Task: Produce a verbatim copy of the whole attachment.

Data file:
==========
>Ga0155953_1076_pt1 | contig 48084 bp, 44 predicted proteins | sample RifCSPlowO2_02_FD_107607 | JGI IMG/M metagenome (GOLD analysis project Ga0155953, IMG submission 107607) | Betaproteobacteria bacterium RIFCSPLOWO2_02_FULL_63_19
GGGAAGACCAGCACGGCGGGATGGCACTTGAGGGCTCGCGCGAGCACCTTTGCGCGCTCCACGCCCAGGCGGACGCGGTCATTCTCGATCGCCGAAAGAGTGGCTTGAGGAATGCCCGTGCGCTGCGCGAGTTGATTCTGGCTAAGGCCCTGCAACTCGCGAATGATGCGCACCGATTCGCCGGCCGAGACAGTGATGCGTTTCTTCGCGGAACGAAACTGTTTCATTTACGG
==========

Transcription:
>Ga0155953_1076_pt1 | contig 48084 bp, 44 predicted proteins | sample RifCSPlowO2_02_FD_107607 | JGI IMG/M metagenome (GOLD analysis project Ga0155953, IMG submission 107607) | Betaproteobacteria bacterium RIFCSPLOWO2_02_FULL_63_19
GGGAAGACCAGCACGGCGGGATGGCACTTGAGGGCTCGCGCGAGCACCTTTGCGCGCTCCACGCCCAGGCGGACGCGGTCATTCTCGATCGCCGAAAGAGTGGCTTGAGGAATGCCCGTGCGCTGCGCGAGTTGATTCTGGCTAAGGCCCTGCAACTCGCGAATGATGCGCACCGATTCGCCGGCCGAGACAGTGATGCGTTTCTTCGCGGAACGAAACTGTTTCATTTACGG